[Line 59] So, then, said Hecate. And the daughter of rich-haired Rhea answered her not, but sped swiftly with her, holding flaming torches in her hands. So they came to Helios, who is watchman of both gods and men, and stood in front of his horses: and the bright goddess enquired of him: "Helios, do you at least regard me,...Read More

by Brautigan, Richard startled the pigeons and

they hurried on into the church.

 My daughter was seen leaving in a huge black car shortly

after that. She couldn't talk yet, but that didn't make any dif-

ference. The red dress did it all.

 John Dillinger's body lay half in and half out of the sand-

box, more toward the ladies than the gents. He was leaking

blood like those capsules we used to use with oleomargarine,

in those good old days when oleo was white like l...Read More

by Spenser, Edmund green grass into a stalk doth spring, 
And from a stalk into an ear forth grows, 
Which ear the fruitfull grain doth shortly bring; 
And as in season due the husband mows 
The waving locks of those fair yellow hairs, 
Which bound in sheaves, and laid in comely rows, 
Upon the naked fields in stacks he rears: 
So grew the Roman Empire by degree, 
Till that barbarian hands it quite did spill, 
And left of it but these old marks to see, 
Of which all passersby do somewhat pil...Read More

by Milton, John, nature within me seems
In all her functions weary of herself;
My race of glory run, and race of shame,
And I shall shortly be with them that rest.

Man. Believe not these suggestions which proceed
From anguish of the mind and humours black, 
That mingle with thy fancy. I however
Must not omit a Fathers timely care
To prosecute the means of thy deliverance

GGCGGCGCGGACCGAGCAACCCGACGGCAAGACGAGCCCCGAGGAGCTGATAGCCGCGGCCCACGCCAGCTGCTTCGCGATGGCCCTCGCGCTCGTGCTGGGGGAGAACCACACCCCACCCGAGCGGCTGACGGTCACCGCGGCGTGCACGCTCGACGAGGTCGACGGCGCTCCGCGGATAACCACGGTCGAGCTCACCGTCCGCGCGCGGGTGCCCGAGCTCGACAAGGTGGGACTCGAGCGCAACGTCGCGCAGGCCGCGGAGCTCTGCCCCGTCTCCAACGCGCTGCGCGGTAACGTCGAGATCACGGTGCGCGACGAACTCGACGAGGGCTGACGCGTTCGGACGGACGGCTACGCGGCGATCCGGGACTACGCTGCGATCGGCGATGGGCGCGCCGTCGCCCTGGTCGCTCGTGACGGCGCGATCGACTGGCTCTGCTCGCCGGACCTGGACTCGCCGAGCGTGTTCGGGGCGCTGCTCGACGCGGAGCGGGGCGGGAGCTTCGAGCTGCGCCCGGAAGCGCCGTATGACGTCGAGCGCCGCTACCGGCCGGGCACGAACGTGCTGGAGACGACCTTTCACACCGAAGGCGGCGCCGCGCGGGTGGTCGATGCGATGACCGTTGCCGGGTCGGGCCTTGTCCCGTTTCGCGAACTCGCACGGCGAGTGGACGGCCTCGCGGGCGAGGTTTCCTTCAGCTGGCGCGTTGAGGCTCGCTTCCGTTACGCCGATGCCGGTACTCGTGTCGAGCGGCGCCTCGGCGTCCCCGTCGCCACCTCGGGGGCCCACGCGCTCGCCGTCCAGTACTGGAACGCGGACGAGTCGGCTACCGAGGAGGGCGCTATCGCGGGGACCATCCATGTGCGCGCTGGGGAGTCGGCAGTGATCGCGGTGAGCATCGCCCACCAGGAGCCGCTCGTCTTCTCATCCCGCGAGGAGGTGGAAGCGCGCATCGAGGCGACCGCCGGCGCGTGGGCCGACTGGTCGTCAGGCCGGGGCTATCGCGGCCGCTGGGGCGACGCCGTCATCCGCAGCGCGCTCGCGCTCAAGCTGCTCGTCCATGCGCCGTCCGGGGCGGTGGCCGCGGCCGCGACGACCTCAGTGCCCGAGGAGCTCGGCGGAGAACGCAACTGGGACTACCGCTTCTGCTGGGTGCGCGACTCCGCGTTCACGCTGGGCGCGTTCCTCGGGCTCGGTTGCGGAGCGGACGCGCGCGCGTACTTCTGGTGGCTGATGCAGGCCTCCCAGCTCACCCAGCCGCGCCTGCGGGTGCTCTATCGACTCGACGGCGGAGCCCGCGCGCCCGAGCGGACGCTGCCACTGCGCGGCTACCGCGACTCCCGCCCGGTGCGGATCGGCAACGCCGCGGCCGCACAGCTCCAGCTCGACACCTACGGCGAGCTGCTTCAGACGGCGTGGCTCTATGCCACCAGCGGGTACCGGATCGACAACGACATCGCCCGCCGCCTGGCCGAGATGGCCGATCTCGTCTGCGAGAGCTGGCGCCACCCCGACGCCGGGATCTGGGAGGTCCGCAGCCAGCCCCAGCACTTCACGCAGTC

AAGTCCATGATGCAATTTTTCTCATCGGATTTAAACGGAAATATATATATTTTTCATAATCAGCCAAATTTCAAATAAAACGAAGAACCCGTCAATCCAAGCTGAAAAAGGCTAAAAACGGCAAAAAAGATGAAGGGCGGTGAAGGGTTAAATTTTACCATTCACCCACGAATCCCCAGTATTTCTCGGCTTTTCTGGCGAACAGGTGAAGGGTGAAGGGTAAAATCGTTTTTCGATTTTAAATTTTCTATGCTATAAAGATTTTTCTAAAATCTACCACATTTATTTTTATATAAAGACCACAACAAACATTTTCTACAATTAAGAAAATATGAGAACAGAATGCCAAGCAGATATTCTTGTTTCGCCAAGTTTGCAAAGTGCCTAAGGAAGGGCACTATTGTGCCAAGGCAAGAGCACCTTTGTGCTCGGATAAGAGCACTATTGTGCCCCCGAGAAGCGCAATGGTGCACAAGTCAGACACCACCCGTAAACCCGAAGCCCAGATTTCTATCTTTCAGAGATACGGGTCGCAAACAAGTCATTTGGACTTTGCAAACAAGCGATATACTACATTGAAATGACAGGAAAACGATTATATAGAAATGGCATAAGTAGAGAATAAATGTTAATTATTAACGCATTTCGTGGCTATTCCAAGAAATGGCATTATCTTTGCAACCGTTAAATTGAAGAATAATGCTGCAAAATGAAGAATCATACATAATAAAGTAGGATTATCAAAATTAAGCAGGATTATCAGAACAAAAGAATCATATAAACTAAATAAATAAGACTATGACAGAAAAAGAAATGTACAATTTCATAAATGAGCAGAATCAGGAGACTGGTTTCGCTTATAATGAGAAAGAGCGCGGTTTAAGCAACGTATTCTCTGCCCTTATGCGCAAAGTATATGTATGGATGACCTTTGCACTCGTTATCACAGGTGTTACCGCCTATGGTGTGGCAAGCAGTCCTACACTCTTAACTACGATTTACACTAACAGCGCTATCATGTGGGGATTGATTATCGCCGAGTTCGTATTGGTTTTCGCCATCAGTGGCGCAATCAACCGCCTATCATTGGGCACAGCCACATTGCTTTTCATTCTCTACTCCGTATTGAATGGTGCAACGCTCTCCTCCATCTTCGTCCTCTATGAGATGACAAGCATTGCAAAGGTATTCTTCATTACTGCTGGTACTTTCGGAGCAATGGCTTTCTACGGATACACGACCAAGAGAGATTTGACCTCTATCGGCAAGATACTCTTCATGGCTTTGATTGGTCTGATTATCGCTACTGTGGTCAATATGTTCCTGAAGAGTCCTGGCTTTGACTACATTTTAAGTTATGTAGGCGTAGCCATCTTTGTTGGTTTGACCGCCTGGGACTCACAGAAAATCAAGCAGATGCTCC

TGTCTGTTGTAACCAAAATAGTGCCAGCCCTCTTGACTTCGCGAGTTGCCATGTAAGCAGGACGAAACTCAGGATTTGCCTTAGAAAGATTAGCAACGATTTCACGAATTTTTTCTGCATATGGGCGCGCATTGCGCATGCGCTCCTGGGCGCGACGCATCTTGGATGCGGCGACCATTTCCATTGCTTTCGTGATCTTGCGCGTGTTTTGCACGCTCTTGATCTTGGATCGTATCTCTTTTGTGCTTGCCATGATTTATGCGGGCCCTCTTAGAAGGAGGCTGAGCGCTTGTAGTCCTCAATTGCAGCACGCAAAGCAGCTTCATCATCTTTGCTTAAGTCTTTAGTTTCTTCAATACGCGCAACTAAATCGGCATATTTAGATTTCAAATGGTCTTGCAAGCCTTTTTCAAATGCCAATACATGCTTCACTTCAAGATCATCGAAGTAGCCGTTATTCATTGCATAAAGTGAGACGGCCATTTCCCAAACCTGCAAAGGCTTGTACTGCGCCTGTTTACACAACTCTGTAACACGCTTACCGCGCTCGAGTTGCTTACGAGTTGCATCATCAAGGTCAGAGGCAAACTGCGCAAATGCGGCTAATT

By ransom or how else: mean while be calm,
And healing words from these thy friends admit.

Sam. ...Read More

by Wordsworth, William
...For ever left alone am I,  Then wherefore should I fear to die?   My journey will be shortly run,  I shall not see another sun,  I cannot lift my limbs to know  If they have any life or no.  My poor forsaken child! if I  For once could have thee close to me,  With happy heart I then should die,  And my last thoughts would happy be. &nbs...Read More

by Chaucer, Geoffrey
The chamber, and the stables were wide,
And *well we weren eased at the best.* *we were well provided
And shortly, when the sunne was to rest, with the best*
So had I spoken with them every one,
That I was of their fellowship anon,
And made forword* early for to rise, *promise
To take our way there as I you devise*. *describe, relate

But natheless, while I have time and space,
Ere that I farther in this tale pace,
Me thinketh it accordant to reason,
To tell...Read More

by Browning, Robert
...-He'd have scarce thought you did him the worst turn
If you whispered ``Friend, what you'd get, first earn!''
And when, shortly after, she carried
Her shame from the Court, and they married,
To that marriage some happiness, maugre
The voice of the Court, I dared augur.

For De Lorge, he made women with men vie,
Those in wonder and praise, these in envy;
And in short stood so plain a head taller
That he wooed and won ... how do you call her?
The beauty, that ro...Read More

by Carroll, Lewis
...w would protest) "that he's bought us the best--
 A perfect and absolute blank!"

This was charming, no doubt; but they shortly found out
 That the Captain they trusted so well